Branded Christianity: This Isn’t the hipster-adventure I thought I was getting, God
When I was 20, God brought me into a new revelation of His Kingdom. It was about justice and restoration for all, it was about living for something greater than myself — and it was about an adventure with Jesus.
We sang about it with guitars around bonfires, we dreamed about living lives of purpose, and we said “yes” to whatever God had in store for our futures.
And all of that was good — but then something dangerous occurred.
With the advent of social media outlets such as Instagram and something commonly referred to as “hipster christianity,” this desire in me was armed with an arsenal of visuals; as a result, the adventure I expected was given a face, it was given clothes, and it was given a vernacular.
I was set: I knew what it would look like — it would look like Holy Spirit encounters, wild, open spaces, mountaintop sunsets wrapped in my bearded boyfriend’s flannel shirt. It would look like artisan everything and CS Lewis and Tolkien quoted often (and, as it turns out, mostly out of context).
It was the creative, epic, abundant life I’ve always wanted, full of changing the world and sipping good coffee — nay, coffee so elite you describe it like Jazz music — while talking about Jesus and modeling tattoos in Hebrew.
And, in case someone happened to think of it completely randomly, we’d share it all through Instagram filters that made it look fresh and calculated, yet in the moment as well.
It would look like life — life for those like me, who wanted to an adventure with Jesus.
Not the Life I Imagined
The only thing I didn’t think of was that Jesus never required flannel.
I now realize that the only thing I set myself up for was disillusionment.
The life of Adventure Christianity hasn’t looked like anything I imagined.
Don’t get me wrong, it is an adventure — everyday I wake up and go about the exciting journey of seeing how many ways God will ask me to die to myself throughout the day:
whether it’s the death of my expectations of going to graduate school abroad and becoming a well-known writer of plays and poems and justicey-things,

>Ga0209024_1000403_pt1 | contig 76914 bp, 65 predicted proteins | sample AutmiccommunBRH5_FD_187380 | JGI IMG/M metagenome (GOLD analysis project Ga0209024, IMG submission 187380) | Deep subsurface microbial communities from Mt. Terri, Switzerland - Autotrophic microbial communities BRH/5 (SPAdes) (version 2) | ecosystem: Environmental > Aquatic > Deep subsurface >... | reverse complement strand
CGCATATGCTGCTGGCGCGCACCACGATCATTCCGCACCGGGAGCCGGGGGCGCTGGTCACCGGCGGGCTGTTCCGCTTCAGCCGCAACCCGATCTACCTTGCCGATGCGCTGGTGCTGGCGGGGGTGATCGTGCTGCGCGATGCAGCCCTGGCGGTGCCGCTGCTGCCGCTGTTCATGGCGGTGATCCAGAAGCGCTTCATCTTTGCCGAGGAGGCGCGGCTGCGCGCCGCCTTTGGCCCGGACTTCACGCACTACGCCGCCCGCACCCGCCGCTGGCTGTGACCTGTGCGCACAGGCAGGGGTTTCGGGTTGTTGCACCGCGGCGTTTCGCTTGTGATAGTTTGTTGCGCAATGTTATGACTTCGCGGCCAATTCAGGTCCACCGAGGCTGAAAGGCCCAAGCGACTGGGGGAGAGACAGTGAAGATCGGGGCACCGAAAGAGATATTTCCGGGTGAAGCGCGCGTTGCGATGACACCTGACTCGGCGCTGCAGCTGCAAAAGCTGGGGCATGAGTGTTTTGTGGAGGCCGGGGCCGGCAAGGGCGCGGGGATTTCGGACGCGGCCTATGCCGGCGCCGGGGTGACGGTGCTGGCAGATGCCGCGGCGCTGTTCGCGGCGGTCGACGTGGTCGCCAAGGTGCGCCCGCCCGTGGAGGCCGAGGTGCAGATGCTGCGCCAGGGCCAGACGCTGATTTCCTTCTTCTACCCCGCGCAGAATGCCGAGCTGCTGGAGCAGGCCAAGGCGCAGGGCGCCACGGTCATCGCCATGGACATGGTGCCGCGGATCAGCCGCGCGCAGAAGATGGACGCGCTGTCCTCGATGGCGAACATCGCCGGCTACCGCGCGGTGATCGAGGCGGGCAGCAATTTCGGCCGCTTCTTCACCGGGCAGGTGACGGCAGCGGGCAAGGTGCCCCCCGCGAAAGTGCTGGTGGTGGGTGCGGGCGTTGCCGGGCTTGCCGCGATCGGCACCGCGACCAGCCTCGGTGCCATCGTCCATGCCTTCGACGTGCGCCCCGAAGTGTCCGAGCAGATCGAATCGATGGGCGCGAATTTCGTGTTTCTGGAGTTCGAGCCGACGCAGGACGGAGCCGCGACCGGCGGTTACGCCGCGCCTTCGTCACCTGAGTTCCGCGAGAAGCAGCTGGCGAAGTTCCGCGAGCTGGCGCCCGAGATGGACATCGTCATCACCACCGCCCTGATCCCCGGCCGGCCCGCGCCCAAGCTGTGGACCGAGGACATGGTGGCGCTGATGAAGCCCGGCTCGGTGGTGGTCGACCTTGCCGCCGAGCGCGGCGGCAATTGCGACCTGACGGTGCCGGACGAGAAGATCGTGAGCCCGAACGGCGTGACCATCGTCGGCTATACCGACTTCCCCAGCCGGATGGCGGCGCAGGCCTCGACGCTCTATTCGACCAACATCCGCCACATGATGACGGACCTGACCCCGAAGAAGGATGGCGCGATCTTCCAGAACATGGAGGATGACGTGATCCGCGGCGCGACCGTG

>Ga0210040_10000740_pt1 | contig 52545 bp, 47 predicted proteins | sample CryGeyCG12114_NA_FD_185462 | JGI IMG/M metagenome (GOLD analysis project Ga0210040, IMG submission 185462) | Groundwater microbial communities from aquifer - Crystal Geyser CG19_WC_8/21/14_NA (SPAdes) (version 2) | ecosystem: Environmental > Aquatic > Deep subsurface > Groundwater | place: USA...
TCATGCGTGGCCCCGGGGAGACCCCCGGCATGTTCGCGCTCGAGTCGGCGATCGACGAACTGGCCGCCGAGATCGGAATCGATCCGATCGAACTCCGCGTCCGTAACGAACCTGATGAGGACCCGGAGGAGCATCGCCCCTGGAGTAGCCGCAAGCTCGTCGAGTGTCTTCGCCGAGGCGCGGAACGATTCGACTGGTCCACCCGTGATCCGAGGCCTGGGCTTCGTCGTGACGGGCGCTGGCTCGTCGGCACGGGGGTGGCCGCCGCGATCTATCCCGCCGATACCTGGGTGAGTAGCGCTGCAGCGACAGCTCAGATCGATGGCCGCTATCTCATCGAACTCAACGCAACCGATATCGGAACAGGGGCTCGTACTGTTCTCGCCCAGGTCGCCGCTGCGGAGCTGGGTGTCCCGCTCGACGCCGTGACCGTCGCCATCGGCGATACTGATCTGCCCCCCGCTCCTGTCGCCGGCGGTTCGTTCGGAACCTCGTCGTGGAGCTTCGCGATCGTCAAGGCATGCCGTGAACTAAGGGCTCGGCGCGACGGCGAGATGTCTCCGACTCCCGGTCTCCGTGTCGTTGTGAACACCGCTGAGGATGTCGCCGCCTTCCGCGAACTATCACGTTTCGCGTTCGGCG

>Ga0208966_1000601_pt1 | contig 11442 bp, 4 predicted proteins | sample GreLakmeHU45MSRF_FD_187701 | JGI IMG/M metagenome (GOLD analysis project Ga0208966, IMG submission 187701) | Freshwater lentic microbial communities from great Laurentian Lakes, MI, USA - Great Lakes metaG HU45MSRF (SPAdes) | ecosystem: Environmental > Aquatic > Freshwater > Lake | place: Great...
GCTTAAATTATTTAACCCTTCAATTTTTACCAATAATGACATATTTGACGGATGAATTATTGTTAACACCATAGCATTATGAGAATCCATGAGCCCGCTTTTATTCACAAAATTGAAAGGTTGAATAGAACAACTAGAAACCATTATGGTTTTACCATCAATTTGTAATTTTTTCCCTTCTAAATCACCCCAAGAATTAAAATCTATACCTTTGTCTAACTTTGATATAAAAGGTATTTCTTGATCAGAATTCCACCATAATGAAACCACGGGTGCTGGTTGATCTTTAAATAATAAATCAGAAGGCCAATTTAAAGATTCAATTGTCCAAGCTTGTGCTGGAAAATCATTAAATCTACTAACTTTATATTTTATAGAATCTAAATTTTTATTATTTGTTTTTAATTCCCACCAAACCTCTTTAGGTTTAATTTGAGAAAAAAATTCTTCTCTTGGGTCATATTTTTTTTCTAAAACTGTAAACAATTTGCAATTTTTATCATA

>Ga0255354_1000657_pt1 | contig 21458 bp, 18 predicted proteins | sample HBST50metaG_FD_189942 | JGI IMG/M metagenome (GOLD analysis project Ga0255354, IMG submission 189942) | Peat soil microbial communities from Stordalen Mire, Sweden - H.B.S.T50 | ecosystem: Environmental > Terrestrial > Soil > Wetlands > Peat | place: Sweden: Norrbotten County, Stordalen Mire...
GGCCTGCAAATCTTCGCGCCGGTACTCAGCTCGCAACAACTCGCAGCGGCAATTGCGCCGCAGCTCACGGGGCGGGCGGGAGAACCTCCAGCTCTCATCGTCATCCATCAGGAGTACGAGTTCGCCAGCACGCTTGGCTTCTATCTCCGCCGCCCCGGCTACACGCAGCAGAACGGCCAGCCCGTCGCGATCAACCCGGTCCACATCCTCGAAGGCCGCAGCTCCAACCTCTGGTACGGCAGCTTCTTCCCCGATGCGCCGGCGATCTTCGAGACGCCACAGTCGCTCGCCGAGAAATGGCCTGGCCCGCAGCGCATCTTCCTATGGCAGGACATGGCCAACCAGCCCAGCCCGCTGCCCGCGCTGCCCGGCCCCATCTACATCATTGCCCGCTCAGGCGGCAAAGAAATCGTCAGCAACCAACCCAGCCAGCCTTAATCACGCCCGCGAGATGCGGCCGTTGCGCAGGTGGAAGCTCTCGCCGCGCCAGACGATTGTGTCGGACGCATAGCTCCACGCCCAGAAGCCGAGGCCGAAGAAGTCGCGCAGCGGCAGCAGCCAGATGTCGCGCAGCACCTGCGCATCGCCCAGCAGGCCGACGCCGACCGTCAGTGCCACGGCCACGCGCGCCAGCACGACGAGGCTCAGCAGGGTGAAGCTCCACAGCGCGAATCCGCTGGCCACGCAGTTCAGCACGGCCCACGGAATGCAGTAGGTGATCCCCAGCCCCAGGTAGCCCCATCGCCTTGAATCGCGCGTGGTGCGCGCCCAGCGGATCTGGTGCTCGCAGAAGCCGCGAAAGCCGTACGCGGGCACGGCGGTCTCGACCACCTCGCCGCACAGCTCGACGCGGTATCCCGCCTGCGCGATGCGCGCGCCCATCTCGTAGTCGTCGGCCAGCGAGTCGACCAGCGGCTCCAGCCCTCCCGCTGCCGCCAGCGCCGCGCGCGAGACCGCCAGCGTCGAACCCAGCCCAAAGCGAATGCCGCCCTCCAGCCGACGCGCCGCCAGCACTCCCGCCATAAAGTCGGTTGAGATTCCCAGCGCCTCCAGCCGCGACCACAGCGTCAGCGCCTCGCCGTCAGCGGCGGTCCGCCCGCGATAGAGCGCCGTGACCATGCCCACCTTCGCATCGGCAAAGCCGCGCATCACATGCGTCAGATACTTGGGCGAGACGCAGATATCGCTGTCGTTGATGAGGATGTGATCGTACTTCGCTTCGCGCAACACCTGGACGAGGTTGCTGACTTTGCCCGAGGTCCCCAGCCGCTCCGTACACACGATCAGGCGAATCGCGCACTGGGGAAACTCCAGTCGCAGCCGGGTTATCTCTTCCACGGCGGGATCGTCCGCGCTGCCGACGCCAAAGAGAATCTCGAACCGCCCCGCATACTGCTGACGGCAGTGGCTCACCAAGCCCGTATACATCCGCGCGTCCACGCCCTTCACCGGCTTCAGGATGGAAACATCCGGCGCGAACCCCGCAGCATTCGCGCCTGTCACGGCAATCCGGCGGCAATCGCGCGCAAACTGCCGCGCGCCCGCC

whether it’s the death of my comfort when I change bedsheets at work that are soaked with urine but have dried just enough to warrant putting my face in them to smell and make sure,
whether it’s the death of my timeline for dating, getting married, having kids, accomplishing the right body mass index AND my life’s purpose (leaving time to get a PhD) by the time I’m 45,
whether it’s the death of my pride when having it all together unravels, or
whether it’s the constant reminder that no, this isn’t what I expected but yes, I will still believe God when I receive yet another rejection email from that job/program I really wanted and audaciously let myself get excited about…
This adventure that I’m on feels a lot like death.
And now, I look back on this filtered structure I banked on as I pull up example after example of Instagram photos that seem to draw me into, then exclude me from, this life I used to imagine for myself.
A few things alarm me: all the pictures look the same, all the captions sound alike, and most of them model white, stylish people. It is a museum of images that, seen altogether, brands Christianity by commercializing authenticity and excluding those of us who aren’t there or don’t have the camera quality.
I work at a domestic violence shelter part time, and as I sit with people that we serve, I’m reminded that this glittering illusion of Christianity we present has no bearing on their reality. It just doesn’t.